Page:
Pharmacology 3A BIOL4236
- Academic Session: 2020-21
- School: School of Life Sciences
- Credits: 60
- Level: Level 4 (SCQF level 10)
- Typically Offered: Semester 1
- Available to Visiting Students: Yes
- Available to Erasmus Students: Yes
In this course, you will explore the scientific principles that underlie pharmacology. Pharmacology is the study of drugs and other chemicals that influence biological function in living organisms. It encompasses the effects of naturally-occurring compounds as well as synthetic drugs and considers the molecular causes of disease as targets for drug treatment and drug discovery. Pharmacology 3A & 3B build on the Level-2 Life Sciences courses, developing an in-depth understanding of the structure and function of the human body, underpinned by a programme of laboratory practicals and discussion of current research and clinical implications.
This course will consist of five two-week teaching blocks, each consisting of approximately 12 one-hour lectures and supporting labs (up to 7 hours in duration) and workshops (2 to 3 hours in duration). Five one-hour tutorial sessions and sessions on scientific skills and graduate attributes (each 2 to 3 hours in duration) will also run throughout the semester. The timetable will vary from week to week to accommodate staff and resource availability and to meet the educational needs of each constituent block.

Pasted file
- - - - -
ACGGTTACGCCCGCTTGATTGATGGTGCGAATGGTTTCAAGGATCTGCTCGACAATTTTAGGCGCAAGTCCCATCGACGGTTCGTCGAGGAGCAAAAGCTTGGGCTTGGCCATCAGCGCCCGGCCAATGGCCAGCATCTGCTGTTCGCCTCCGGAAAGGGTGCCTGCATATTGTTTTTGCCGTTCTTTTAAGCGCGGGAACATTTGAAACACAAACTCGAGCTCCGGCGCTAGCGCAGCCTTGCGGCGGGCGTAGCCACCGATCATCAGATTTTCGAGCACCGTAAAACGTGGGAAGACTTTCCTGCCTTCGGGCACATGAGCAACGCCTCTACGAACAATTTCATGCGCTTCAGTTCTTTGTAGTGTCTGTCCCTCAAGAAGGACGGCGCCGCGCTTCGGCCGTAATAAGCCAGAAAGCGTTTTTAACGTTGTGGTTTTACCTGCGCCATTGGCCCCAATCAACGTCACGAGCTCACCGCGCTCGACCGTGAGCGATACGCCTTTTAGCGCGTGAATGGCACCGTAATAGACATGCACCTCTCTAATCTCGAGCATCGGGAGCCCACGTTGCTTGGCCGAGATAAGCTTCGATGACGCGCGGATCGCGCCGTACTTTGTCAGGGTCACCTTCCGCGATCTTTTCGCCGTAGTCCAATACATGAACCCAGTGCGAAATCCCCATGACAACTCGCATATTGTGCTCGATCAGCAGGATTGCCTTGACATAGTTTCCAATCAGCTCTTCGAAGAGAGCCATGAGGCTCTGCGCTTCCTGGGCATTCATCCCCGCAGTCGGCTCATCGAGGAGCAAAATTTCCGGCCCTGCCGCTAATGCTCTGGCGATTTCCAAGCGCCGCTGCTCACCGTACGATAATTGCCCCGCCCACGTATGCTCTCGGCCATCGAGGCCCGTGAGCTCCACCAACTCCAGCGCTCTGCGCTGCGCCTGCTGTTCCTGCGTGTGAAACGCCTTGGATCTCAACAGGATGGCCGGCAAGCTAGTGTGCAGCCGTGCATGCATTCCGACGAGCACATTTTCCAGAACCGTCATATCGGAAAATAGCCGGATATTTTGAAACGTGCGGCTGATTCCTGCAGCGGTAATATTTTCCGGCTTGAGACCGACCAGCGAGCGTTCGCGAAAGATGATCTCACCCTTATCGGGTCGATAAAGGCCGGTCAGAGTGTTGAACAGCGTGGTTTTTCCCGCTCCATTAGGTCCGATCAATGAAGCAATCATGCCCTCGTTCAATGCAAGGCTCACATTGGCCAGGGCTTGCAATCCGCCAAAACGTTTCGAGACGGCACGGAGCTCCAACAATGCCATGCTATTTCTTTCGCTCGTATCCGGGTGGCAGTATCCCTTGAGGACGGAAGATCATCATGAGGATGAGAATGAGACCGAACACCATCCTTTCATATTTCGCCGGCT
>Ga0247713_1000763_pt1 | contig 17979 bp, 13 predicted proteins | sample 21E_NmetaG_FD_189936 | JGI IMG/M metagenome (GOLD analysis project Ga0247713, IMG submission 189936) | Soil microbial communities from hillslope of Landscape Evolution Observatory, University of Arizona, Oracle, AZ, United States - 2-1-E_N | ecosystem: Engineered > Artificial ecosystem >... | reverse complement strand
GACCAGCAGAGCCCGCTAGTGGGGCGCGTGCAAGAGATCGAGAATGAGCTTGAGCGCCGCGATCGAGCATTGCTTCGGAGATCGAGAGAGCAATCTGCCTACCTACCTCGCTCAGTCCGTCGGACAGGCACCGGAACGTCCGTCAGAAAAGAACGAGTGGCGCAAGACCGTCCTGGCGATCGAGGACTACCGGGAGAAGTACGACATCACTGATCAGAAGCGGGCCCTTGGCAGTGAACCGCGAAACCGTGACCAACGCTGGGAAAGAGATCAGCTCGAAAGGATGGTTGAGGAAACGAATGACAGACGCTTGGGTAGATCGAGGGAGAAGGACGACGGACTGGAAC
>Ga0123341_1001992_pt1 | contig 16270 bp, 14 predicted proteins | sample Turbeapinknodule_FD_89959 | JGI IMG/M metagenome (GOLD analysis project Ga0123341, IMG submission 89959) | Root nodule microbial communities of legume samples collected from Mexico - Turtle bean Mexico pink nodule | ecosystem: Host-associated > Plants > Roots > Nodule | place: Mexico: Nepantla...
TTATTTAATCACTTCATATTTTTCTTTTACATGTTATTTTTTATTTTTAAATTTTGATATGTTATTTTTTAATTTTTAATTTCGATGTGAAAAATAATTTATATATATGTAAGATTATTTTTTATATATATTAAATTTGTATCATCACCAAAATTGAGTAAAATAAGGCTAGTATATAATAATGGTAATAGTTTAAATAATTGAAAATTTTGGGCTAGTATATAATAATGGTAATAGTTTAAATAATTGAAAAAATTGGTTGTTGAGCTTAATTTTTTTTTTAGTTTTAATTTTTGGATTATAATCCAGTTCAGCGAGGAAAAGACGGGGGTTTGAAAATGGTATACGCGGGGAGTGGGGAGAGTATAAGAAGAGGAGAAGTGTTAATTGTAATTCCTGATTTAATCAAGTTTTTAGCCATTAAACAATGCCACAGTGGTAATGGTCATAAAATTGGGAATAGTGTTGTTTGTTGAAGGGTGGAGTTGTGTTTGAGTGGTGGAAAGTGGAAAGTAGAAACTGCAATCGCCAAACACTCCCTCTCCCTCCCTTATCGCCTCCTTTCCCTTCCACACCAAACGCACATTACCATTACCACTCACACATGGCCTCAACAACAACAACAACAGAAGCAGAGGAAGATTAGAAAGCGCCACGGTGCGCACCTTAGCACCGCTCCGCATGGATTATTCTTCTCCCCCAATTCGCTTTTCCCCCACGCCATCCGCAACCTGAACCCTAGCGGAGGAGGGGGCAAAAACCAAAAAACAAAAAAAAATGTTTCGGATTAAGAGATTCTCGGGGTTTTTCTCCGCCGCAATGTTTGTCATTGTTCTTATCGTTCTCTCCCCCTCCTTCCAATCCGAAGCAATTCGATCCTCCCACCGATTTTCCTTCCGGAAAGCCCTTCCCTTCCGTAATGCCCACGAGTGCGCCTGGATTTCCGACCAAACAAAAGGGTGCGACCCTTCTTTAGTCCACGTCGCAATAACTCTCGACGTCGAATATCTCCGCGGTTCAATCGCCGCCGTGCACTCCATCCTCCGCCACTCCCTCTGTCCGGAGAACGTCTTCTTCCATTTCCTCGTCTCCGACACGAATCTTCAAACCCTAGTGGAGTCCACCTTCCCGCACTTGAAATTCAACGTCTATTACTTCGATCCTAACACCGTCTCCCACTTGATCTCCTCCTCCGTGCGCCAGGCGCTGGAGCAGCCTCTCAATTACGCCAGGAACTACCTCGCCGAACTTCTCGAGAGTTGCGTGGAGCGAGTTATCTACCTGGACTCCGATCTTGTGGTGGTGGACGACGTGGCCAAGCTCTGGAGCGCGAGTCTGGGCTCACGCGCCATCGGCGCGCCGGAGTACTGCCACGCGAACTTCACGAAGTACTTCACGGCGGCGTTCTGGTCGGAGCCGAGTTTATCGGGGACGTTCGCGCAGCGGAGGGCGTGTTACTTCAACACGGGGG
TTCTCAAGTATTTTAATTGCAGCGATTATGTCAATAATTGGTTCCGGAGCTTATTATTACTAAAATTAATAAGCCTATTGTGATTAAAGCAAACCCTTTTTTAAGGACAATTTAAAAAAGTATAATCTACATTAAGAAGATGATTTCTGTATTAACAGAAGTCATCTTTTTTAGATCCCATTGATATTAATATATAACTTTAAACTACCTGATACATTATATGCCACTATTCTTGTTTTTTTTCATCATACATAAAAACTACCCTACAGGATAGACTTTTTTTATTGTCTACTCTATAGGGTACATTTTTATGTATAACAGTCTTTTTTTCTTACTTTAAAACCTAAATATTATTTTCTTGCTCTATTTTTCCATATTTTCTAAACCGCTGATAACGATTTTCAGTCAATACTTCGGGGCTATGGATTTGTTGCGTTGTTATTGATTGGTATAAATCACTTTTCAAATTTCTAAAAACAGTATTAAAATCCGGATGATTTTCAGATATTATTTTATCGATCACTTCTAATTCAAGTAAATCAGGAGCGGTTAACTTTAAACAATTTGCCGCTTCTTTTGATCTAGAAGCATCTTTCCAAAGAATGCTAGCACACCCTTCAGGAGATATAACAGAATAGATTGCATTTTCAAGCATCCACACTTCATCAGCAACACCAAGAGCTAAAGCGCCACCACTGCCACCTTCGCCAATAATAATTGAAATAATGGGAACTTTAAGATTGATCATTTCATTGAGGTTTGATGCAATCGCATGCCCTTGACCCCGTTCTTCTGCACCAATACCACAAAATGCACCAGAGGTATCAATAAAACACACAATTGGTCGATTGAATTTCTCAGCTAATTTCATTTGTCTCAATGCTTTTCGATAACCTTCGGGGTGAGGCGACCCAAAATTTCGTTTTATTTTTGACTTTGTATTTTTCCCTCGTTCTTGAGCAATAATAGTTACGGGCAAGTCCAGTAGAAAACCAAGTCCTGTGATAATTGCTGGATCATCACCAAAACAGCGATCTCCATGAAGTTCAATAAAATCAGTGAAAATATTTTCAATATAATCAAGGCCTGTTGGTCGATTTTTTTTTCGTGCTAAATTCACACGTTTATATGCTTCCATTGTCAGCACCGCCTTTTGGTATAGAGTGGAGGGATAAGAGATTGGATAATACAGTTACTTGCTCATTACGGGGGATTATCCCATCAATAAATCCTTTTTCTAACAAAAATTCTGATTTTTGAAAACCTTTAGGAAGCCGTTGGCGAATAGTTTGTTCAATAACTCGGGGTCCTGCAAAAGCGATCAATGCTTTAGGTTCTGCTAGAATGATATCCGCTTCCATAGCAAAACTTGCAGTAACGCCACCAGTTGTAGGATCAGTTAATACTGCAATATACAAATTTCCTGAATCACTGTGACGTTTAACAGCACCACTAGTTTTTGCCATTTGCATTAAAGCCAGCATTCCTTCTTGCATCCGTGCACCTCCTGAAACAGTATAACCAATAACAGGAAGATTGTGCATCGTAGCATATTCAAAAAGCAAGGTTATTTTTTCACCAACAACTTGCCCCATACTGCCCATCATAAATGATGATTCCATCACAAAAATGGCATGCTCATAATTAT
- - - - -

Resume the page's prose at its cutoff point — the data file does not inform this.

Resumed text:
Requirements of Entry
Normally, only available to students admitted to Year 3 of a programme for which this is a compulsory course.
The course will be assessed by means of a 1-hour examination (10%) in the winter diet, a 3-hour examination (50%) in the spring diet and in-course assessment (40%). The in-course assessment comprises a lab report (15%), essay (10%), oral presentation (7.5%) and critical analysis (7.5%).
Main Assessment In: December and April/May
The aims of the course are:
■ To provide a broad-based knowledge and understanding of pharmacology;
■ To develop basic practical skills relevant to pharmacology-focused laboratory techniques;
■ To develop skills relating to the systematic acquisition and analysis of factual information and data;
■ To develop problem-solving skills and to critically analyse, interpret and discuss factual information and data;
■ To provide opportunities to practise and improve written and oral communication skills.
Intended Learning Outcomes of Course
By the end of this course, students will be able to:
■ Discuss the central facts and the experimental basis of modern pharmacology;
■ Appraise the use of modern technologies for the study of pharmacology;
■ Communicate experimental, interpretative and ethical aspects of science using oral presentations, written work and information technology;
■ Plan an experiment and apply appropriate methods to analyse experimental data;
■ Identify and critically evaluate relevant scientific literature.
Minimum Requirement for Award of Credits
Students must submit at least 75% by weight of the components (including examinations) of the course's summative assessment.